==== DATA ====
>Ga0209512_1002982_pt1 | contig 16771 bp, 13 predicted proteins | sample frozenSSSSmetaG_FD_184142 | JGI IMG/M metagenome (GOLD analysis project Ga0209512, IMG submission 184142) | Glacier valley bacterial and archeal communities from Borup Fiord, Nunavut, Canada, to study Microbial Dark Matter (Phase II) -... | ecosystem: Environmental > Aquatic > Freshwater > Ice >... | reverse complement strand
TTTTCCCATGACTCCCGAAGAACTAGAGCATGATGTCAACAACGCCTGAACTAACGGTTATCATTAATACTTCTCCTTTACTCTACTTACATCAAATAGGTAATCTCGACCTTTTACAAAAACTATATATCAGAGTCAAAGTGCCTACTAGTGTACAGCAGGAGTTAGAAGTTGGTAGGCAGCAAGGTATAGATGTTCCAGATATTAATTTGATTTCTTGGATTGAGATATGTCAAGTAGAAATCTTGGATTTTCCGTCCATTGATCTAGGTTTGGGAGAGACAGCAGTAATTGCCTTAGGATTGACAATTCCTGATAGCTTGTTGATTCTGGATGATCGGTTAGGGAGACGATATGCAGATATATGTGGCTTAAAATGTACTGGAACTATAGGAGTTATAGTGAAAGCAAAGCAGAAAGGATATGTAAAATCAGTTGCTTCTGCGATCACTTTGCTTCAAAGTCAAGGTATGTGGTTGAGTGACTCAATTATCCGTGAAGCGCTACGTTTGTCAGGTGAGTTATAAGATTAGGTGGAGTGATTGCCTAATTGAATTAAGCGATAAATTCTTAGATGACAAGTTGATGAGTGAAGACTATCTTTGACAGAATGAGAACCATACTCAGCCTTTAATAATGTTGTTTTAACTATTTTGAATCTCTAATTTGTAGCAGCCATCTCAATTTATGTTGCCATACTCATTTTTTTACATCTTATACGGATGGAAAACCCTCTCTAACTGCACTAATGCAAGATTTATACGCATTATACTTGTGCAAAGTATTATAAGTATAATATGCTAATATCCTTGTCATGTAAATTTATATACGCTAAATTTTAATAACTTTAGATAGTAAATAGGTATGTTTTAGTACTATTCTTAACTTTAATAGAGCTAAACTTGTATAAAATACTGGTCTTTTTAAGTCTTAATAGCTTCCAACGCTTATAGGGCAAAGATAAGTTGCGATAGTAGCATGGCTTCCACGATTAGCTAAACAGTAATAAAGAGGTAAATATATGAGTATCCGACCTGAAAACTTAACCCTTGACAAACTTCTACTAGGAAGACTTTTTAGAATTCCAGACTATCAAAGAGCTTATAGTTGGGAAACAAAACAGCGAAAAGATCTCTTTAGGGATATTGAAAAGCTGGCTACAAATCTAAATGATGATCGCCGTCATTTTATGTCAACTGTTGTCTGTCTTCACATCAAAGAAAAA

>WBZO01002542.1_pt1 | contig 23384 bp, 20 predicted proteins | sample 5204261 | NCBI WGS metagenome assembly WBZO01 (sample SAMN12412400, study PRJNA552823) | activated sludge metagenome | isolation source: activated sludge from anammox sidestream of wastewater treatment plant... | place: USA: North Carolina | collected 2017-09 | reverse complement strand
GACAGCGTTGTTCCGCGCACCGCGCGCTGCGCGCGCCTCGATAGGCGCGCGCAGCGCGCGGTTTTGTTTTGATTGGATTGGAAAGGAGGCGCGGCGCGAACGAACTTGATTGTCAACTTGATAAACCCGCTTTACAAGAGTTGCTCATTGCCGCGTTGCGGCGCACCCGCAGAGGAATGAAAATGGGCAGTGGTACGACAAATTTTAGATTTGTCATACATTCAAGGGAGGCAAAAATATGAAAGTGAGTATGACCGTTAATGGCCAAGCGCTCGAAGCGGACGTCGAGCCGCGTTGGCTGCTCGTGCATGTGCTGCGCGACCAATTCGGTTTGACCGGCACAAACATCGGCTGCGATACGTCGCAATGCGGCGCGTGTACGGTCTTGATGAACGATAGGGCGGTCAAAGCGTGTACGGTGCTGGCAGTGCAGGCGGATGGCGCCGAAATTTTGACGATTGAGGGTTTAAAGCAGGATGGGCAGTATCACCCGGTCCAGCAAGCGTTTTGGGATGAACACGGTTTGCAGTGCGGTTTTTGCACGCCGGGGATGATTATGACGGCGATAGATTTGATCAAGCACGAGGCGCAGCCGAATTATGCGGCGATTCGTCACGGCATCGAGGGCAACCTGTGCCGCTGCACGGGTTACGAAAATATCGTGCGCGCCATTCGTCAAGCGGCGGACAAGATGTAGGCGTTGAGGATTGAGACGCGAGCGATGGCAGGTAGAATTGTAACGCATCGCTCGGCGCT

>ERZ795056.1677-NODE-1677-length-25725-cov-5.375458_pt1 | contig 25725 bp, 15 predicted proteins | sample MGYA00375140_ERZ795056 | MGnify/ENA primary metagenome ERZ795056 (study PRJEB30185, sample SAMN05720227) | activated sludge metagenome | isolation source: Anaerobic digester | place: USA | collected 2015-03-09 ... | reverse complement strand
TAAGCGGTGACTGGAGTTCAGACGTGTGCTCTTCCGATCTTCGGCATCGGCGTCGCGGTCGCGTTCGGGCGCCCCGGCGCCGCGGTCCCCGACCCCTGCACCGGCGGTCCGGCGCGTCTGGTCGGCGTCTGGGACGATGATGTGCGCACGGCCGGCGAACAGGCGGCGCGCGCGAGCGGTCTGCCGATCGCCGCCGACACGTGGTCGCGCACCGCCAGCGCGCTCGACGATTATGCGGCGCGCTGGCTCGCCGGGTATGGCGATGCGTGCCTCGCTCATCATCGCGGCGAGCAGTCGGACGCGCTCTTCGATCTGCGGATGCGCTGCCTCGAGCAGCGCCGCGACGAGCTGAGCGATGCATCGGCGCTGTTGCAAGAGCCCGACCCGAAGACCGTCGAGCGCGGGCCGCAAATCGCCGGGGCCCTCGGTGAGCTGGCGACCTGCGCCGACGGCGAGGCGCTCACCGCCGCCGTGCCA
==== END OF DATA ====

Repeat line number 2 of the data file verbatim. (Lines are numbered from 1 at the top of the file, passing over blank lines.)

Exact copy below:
TTTTCCCATGACTCCCGAAGAACTAGAGCATGATGTCAACAACGCCTGAACTAACGGTTATCATTAATACTTCTCCTTTACTCTACTTACATCAAATAGGTAATCTCGACCTTTTACAAAAACTATATATCAGAGTCAAAGTGCCTACTAGTGTACAGCAGGAGTTAGAAGTTGGTAGGCAGCAAGGTATAGATGTTCCAGATATTAATTTGATTTCTTGGATTGAGATATGTCAAGTAGAAATCTTGGATTTTCCGTCCATTGATCTAGGTTTGGGAGAGACAGCAGTAATTGCCTTAGGATTGACAATTCCTGATAGCTTGTTGATTCTGGATGATCGGTTAGGGAGACGATATGCAGATATATGTGGCTTAAAATGTACTGGAACTATAGGAGTTATAGTGAAAGCAAAGCAGAAAGGATATGTAAAATCAGTTGCTTCTGCGATCACTTTGCTTCAAAGTCAAGGTATGTGGTTGAGTGACTCAATTATCCGTGAAGCGCTACGTTTGTCAGGTGAGTTATAAGATTAGGTGGAGTGATTGCCTAATTGAATTAAGCGATAAATTCTTAGATGACAAGTTGATGAGTGAAGACTATCTTTGACAGAATGAGAACCATACTCAGCCTTTAATAATGTTGTTTTAACTATTTTGAATCTCTAATTTGTAGCAGCCATCTCAATTTATGTTGCCATACTCATTTTTTTACATCTTATACGGATGGAAAACCCTCTCTAACTGCACTAATGCAAGATTTATACGCATTATACTTGTGCAAAGTATTATAAGTATAATATGCTAATATCCTTGTCATGTAAATTTATATACGCTAAATTTTAATAACTTTAGATAGTAAATAGGTATGTTTTAGTACTATTCTTAACTTTAATAGAGCTAAACTTGTATAAAATACTGGTCTTTTTAAGTCTTAATAGCTTCCAACGCTTATAGGGCAAAGATAAGTTGCGATAGTAGCATGGCTTCCACGATTAGCTAAACAGTAATAAAGAGGTAAATATATGAGTATCCGACCTGAAAACTTAACCCTTGACAAACTTCTACTAGGAAGACTTTTTAGAATTCCAGACTATCAAAGAGCTTATAGTTGGGAAACAAAACAGCGAAAAGATCTCTTTAGGGATATTGAAAAGCTGGCTACAAATCTAAATGATGATCGCCGTCATTTTATGTCAACTGTTGTCTGTCTTCACATCAAAGAAAAA